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Supreme Court Justices Query Alabama’s Argument To Gut The Voting Rights Act

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Six Supreme Court justices, each liberal and conservative, didn’t immediately buy the case made by the state of Alabama that the court should overturn 40 years of precedent and gut the Voting Rights Act during arguments within the case of Merrill v. Milligan on Tuesday.

In questioning Alabama’s argument, it appeared possible that the court’s conservatives may stop in need of explicitly gutting the Voting Rights Act, as Alabama requested in its transient but as an alternative effectively gut it by making it even harder to prove that a racial minority constitutes a geographically compact community.

The case hinges on whether or not states must take race into limited consideration to find out if their legislative district maps are allowed under the Voting Rights Act.

The court heard the case after Black Alabamians, representing 27% of the state population, sued the state after Republicans drew a congressional district map with just one Black majority seat out of seven. They argued that Section 2 of the Voting Rights Act demanded that Alabama draw a second Black majority seat within the historic Black Belt, named for its fertile soil and residential to the descendants of enslaved individuals who worked the region’s plantations.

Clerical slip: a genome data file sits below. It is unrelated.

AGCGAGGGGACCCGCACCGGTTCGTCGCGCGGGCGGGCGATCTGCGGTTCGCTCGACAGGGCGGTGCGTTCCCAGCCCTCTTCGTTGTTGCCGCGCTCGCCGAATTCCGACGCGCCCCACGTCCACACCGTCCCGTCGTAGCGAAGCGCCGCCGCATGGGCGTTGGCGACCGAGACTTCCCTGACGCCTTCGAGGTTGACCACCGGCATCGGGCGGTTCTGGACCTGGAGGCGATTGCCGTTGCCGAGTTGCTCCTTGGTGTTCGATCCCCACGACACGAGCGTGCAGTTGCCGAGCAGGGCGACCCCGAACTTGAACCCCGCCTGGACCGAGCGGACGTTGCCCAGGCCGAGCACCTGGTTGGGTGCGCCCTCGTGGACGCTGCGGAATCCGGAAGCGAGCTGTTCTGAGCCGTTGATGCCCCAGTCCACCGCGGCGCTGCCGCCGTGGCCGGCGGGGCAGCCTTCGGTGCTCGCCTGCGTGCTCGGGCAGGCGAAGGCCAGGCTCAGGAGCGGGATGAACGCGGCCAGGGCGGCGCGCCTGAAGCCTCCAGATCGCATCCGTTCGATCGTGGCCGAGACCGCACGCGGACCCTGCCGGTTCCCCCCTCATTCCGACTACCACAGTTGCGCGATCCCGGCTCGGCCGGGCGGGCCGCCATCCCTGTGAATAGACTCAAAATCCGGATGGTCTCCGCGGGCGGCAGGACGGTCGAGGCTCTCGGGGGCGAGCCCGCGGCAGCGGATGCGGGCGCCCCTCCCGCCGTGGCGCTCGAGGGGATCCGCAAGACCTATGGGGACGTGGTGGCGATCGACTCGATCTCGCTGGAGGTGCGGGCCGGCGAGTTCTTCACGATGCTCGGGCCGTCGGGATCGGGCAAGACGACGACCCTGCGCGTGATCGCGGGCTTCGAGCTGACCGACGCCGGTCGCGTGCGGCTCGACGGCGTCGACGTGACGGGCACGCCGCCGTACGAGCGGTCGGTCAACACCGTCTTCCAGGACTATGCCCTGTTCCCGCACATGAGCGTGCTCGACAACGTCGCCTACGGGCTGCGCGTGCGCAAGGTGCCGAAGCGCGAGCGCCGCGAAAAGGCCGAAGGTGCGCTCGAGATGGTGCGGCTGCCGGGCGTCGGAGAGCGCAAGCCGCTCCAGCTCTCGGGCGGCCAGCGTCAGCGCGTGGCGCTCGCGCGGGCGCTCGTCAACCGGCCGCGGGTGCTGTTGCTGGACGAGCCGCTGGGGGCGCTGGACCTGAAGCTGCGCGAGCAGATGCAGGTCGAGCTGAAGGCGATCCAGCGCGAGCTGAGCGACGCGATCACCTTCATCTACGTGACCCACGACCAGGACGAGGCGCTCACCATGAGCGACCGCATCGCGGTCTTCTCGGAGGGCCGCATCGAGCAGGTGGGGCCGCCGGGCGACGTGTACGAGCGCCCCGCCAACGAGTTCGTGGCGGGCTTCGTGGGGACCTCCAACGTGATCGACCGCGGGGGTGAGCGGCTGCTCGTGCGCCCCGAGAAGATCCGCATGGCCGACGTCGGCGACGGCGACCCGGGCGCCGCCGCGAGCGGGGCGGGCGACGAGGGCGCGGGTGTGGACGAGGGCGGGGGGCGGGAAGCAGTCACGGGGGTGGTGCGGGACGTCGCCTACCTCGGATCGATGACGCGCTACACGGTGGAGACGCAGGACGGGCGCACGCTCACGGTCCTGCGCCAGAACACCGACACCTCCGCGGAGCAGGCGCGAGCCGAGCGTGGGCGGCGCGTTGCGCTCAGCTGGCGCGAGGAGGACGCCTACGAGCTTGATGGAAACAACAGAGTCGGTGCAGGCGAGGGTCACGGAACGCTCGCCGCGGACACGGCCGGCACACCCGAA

A district court panel, including two judges appointed by former President Donald Trump and one by Bill Clinton, ruled that the state must draw a latest map with a second Black majority seat for the 2022 elections. The lawsuit was “substantially prone to succeed on the merits of their Section Two claims” and was not, the court said, “an in depth one.”

This was since the challenge satisfied each prong of the present test approved by the Supreme Court to find out if a latest majority-minority seat is required to be drawn under Section 2. In 1986, the court approved this test in its decision in Thornburg v. Gingles.

The Gingles test requires Section 2 plaintiffs to prove that the minority population should be sufficiently large enough and reside in a geographically compact region. Second, that minority population should be politically cohesive, as they have to vote together as a bloc. And third, the bulk and minority populations are politically polarized in a fashion where the bulk population, on this case, whites, also votes cohesively as a bloc that will at all times defeat the minority’s preferred candidate.

The Supreme Court heard arguments within the Voting Rights Act case of Merrill v. Milligan on Tuesday.

After the district court panel’s decision, Alabama Secretary of State John Merrill appealed to the Supreme Court, arguing that it should block the panel’s ruling and take up the case to listen to arguments on overturning the Gingles precedent. As an alternative of the present test that takes race into consideration sometimes, Alabama wants the court to approve a test that rarely considers race. This race-blind test would require states to attract the typical variety of majority-minority districts that appear in a series of algorithmically generated district maps that don’t think about race.